Tough choices in town budget as expenses rise, revenue declines

Published December 18, 2008 | Select Board's Office | Automatically Archived on 12/25/2008

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Town Manager Maureen Valente was trying to find ways to trim $98,000 from a non-override draft budget last week after presenting a trio of fiscal year 2010 budget scenarios to the Board of Selectmen.

Valente, who presented the draft budgets to the selectmen on Dec. 9, was struggling with what expenses could be trimmed by last Friday, the date the town and school budgets were due to the town treasurer.

The non-override budget of $18.2 million will mean cuts in services and personnel, said Valente, whose requested budget of $18.9 million, a seven percent increase over FY09, would “protect public safety, public assets, public health and quality of life.” A third budget, reflecting the Finance Committee recommendation for a budget capped annually at 4.5 percent over the previous fiscal year, is $18.5 million.

“The FY09 budget is lower than FY08 by over $100,000, and nearly $500,000 lower than needed to provide even close to level services,” said Valente. “We have less dollars we’re spending for the town than last year.”

Benefits costs continue to be budget-busters, accounting for a three percent budget increase on the town-side, higher than the schools because the state picks up some pension costs for teachers.

In the FY09 budget the town eliminated 7.05 positions and cut $250,000 in expenses. Potential municipal staff cuts in a non-override FY10 budget are 5.40 out of a current staff of 178.66 full time equivalents. In the FinCom-requested  budget staff reductions would be 3.40.

“We spend $1,000 per capita on the town portion of the total,” said Valente referring to a chart showing Sudbury is 27th in per capita spending among 30 towns. “We already run very much on the lean side.”

Last year the Department of Public Works budget took the brunt of the cuts, said Valente, “but that put us so far over the edge, that I can’t take any more out of that at all.”

“I’ve expressed my concern to you again and again and again that it’s easy to slash and say we’re not going to have guard rails, we’re not going to have sand, we’re not going to repaint the crosswalks, we’re not going to put all of those things (in the budget), but it’s a key part of public safety and I can’t recommend that,” Valente told the selectmen.

DPW costs continue to outpace other costs due to the unknowns of vehicle maintenance and a big increase in the cost of road salt.

“The other place we’re having problems, like every other town, is in local receipts,” said Valente.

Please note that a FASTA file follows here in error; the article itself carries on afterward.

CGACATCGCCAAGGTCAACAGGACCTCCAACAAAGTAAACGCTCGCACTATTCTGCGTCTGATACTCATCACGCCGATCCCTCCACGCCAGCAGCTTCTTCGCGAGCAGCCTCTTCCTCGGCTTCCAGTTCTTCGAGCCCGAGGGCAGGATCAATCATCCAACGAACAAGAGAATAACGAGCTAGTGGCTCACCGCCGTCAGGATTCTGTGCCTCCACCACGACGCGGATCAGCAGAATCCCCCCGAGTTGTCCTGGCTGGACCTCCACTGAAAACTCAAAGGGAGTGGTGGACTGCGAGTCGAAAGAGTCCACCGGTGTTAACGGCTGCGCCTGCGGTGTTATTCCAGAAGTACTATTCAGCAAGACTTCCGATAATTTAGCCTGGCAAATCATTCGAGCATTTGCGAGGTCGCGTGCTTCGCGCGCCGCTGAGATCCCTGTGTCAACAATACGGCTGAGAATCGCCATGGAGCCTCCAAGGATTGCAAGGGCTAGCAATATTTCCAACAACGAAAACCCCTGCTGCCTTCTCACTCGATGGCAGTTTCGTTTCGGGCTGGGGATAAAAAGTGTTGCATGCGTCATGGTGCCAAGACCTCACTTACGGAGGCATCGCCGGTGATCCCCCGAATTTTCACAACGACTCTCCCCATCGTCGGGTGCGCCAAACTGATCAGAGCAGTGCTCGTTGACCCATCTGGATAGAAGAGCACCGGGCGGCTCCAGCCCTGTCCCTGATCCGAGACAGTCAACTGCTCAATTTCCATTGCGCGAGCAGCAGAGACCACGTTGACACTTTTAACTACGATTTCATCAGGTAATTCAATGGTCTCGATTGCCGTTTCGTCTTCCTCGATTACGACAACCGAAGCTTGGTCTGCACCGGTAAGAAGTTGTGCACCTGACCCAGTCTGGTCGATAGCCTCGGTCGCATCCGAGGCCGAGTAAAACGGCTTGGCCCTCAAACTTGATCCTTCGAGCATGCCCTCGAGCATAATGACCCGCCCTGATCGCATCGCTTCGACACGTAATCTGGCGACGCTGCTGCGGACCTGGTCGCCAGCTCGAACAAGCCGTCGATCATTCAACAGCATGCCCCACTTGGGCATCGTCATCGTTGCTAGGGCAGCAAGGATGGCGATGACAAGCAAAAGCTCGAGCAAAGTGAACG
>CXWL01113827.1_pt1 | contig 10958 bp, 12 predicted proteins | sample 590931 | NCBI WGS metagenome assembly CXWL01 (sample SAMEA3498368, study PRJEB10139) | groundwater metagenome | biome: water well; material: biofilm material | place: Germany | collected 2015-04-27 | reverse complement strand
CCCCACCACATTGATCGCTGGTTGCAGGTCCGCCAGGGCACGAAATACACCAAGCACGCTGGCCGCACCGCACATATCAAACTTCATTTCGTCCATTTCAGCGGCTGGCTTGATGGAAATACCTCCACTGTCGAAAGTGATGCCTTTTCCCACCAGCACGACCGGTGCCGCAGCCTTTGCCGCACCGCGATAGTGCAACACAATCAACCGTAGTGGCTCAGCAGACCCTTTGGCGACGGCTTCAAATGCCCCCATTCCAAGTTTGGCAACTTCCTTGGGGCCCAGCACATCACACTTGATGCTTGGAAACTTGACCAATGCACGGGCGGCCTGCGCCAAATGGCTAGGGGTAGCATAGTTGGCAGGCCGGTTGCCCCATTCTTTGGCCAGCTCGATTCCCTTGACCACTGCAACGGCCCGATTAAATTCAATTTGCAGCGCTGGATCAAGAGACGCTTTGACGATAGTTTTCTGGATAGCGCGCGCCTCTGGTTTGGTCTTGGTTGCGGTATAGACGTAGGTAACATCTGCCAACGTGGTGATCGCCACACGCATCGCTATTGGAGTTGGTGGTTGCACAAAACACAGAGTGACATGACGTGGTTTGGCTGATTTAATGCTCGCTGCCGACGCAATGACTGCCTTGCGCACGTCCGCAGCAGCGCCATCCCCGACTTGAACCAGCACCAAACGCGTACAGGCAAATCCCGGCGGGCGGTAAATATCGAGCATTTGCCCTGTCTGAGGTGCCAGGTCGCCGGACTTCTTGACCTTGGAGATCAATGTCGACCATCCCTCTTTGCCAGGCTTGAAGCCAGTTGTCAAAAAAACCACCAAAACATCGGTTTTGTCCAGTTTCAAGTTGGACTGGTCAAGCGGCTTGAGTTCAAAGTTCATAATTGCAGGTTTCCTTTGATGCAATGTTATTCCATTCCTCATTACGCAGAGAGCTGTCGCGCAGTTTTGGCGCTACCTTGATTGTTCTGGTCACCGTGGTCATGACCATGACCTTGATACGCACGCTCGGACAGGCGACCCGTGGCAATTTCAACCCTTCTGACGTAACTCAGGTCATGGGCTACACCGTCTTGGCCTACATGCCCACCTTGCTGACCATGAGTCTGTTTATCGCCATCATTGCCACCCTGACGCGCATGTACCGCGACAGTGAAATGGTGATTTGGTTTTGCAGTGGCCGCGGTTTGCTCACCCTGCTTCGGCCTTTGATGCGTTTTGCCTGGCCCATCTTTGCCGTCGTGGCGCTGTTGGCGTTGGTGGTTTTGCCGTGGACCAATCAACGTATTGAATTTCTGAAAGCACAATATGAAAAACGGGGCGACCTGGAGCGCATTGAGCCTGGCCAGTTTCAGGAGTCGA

Residents are cutting back, resulting in lower excise tax from new cars and fewer building permits. The budget forecasts local receipts in FY10 for the same level as FY09, but those could plummet if the recession worsens.

In more bad news for the town, House Speaker Salvatore DiMasi last week predicted a reduction in state aid to cities and towns of up to 10 percent.

“The word is out that we’ll probably see cuts for the fiscal year we’re in,” said Valente. “In FY 10, it’s pretty much a given that local aid will be cut five to 10 percent.”

The town budget, one of three major cost centers with the Sudbury Public Schools and Lincoln-Sudbury Regional High School, is more dependent on expenses than the school budgets.

“The schools do one function, education, while the town does 30,” said Valente listing the gamut of town services from the public library to cemeteries. “The different thing between us versus the schools is the schools can just say, we’re going to reduce five teachers, and there are no names associated with it, but as we go department, by department, by department, it becomes very clear who’s on the chopping block.”

The worst-case budget scenario means difficult decisions in collective bargaining negotiations which are occurring now, and which are regulated by law. The FinCom suggested using a two-percent raise as a common metric for all cost centers.

“It’s going to be jobs versus a raise, and those are decisions that have to be made at a policy-maker level as to where we’re going and what’s going to happen,” said Valente.

Final town and school budgets will be combined by the town treasurer in one document by Dec. 31.